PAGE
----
Linking neural activity to complex decisions

Benjamin Hayden, Tatiana Pasternak

Research output: Contribution to journalReview articlepeer-review

3 Scopus citations


In the 1990s, seminal work from Newsome and colleagues made it possible to study the neuronal mechanisms of simple perceptual decisions. The key strength of this work was the clear and direct link between neuronal activity and choice processes. Since then, a great deal of research has extended these initial discoveries to more complex forms of decision making, with the goal of bringing the same strength of linkage between neural and psychological processes. Here, we discuss the progress of two such research programs, namely our own, that are aimed at understanding memory-guided decisions and reward-guided decisions. These problems differ in the relevant brain areas, in the progress that has been achieved, and in the extent of broader understanding achieved so far. However, they are unified by the use of theoretical insights about how to link neuronal activity to decisions.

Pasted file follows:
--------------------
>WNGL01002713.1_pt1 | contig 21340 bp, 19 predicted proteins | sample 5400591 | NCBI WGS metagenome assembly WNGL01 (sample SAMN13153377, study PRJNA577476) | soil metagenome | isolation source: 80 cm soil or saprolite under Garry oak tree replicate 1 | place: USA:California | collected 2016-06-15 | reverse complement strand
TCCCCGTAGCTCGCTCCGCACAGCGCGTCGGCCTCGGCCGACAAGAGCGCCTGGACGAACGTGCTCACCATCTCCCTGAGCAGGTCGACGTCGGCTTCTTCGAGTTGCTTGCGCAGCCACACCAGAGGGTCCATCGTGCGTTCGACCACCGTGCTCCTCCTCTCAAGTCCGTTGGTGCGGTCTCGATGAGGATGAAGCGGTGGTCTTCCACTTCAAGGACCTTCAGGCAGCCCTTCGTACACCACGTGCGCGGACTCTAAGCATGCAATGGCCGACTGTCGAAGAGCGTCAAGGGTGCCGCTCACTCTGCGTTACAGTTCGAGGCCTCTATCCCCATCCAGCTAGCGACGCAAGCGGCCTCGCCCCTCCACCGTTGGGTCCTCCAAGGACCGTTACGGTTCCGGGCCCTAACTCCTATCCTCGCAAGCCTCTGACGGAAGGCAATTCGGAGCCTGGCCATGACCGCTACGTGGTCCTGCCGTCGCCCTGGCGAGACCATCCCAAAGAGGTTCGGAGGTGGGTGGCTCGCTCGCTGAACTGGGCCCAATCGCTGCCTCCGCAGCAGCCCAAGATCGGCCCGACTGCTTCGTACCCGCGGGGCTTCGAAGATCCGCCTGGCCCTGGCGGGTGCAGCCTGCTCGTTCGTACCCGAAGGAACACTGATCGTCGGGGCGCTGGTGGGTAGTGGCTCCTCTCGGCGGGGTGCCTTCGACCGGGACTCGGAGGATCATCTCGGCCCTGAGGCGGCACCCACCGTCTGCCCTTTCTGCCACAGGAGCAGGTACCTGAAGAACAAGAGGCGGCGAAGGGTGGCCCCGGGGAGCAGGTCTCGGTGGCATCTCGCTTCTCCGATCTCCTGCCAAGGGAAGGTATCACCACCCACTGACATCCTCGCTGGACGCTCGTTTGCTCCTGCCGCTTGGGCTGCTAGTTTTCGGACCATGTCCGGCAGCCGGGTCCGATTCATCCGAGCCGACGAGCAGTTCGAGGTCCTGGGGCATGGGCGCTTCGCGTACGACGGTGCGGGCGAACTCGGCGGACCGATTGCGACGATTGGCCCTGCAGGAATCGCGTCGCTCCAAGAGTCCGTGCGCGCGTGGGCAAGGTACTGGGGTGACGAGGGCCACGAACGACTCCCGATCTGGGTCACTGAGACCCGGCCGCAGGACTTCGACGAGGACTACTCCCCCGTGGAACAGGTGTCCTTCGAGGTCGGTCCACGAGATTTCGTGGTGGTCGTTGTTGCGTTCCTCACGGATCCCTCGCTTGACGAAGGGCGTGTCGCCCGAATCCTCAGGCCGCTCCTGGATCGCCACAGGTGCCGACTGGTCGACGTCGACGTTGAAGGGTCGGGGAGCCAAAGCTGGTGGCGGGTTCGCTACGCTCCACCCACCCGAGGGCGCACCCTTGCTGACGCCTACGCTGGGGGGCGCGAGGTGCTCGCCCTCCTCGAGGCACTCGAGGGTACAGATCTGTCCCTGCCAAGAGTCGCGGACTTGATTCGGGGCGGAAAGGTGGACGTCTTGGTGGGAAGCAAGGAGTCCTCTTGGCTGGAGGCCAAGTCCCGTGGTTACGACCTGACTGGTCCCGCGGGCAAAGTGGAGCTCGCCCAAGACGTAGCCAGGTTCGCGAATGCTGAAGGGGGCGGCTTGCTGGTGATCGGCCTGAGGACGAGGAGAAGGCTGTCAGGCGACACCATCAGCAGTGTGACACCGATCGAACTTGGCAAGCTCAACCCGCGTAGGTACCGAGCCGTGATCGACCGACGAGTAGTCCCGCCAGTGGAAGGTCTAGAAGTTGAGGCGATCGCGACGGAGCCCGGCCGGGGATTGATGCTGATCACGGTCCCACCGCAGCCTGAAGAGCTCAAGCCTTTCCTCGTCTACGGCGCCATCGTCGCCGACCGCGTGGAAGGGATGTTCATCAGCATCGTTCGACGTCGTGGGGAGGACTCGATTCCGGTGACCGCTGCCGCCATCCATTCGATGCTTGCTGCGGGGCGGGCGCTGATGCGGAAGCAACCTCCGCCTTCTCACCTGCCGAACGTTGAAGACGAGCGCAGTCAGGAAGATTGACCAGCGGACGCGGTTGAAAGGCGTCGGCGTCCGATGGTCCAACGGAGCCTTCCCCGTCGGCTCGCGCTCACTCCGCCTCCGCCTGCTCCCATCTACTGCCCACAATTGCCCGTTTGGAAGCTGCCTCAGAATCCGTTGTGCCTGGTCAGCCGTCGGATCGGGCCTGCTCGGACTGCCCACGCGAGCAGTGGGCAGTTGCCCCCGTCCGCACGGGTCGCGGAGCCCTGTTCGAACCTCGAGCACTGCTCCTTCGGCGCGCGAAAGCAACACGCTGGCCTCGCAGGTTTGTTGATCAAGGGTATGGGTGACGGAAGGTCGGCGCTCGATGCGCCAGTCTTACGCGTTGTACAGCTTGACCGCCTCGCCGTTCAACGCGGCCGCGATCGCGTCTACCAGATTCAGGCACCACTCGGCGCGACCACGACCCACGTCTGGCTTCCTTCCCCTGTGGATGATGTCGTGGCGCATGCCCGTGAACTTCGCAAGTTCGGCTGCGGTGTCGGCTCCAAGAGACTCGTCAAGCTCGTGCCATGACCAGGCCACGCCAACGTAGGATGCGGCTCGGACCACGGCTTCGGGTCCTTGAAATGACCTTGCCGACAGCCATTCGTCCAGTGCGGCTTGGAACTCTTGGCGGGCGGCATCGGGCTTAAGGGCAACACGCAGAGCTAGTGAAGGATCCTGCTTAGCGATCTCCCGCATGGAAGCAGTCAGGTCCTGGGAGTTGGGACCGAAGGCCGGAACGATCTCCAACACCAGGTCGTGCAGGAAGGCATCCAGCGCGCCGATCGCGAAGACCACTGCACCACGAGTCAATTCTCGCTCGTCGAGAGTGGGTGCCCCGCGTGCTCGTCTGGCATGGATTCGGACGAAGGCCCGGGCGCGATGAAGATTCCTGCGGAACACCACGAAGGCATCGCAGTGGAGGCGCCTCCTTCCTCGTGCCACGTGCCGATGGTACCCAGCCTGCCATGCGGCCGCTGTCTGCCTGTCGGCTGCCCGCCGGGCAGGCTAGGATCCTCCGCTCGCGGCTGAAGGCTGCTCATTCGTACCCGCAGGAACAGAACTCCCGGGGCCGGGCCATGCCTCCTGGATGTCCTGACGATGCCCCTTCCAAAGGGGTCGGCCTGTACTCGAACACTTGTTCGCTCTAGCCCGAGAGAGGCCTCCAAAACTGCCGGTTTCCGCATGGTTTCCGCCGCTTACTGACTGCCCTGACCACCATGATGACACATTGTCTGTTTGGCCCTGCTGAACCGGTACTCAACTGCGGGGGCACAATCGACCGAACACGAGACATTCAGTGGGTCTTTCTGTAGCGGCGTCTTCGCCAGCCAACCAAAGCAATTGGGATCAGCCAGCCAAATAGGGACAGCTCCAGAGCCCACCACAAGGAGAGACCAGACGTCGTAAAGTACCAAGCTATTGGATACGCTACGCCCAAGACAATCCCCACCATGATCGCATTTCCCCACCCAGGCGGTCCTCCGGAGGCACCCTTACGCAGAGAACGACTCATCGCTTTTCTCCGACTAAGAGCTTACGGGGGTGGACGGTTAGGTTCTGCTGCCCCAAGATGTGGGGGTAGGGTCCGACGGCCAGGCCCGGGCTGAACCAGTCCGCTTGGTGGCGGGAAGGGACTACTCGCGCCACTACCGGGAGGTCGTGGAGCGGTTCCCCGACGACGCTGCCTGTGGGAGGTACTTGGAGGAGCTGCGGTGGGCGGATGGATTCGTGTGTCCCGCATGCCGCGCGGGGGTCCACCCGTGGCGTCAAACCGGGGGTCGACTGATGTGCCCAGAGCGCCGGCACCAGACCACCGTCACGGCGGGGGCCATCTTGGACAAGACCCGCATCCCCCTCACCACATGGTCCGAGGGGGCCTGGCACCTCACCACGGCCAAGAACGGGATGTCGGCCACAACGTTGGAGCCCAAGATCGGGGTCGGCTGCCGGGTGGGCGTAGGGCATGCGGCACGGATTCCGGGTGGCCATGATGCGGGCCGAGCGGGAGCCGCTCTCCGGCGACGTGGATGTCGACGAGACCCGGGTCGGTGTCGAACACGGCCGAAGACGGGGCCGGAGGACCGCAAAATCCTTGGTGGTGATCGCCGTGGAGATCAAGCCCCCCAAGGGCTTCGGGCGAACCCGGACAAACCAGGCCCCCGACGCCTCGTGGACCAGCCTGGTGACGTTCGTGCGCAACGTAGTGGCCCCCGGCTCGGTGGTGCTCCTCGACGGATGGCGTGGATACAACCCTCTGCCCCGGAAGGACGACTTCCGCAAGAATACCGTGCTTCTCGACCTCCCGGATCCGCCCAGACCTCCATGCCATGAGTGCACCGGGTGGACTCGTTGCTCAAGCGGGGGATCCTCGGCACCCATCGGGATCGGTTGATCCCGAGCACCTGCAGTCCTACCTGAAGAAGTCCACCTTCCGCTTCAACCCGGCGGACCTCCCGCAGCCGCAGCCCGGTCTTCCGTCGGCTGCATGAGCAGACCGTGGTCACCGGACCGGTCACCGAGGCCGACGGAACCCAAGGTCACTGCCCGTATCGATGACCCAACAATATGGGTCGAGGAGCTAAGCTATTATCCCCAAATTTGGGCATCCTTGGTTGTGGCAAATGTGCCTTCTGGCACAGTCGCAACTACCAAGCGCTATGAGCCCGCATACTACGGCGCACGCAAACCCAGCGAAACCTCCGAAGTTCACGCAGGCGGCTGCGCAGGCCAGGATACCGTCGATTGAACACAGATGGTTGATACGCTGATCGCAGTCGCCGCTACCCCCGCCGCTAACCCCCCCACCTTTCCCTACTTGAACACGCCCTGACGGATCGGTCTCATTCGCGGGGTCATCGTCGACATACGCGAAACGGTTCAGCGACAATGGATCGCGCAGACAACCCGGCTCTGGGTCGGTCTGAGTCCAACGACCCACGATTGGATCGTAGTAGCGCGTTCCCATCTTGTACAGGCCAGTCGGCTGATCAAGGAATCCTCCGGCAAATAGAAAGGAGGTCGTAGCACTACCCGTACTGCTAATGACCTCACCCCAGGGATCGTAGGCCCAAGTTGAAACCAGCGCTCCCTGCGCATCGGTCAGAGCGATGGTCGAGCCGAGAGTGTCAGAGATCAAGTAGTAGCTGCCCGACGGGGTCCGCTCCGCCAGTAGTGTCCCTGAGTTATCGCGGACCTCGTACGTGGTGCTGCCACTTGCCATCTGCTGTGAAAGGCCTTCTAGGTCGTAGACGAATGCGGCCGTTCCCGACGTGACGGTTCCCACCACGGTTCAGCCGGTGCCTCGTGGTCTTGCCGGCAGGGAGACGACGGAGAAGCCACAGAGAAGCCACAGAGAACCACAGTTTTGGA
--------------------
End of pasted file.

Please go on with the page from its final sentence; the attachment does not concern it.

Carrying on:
Original languageEnglish (US)
Pages (from-to)331-342
Number of pages12
JournalVisual Neuroscience
Issue number5-6
StatePublished - 2013


  • Choice probability
  • Decision making
  • Prefrontal cortex
  • Reward
  • Working memory


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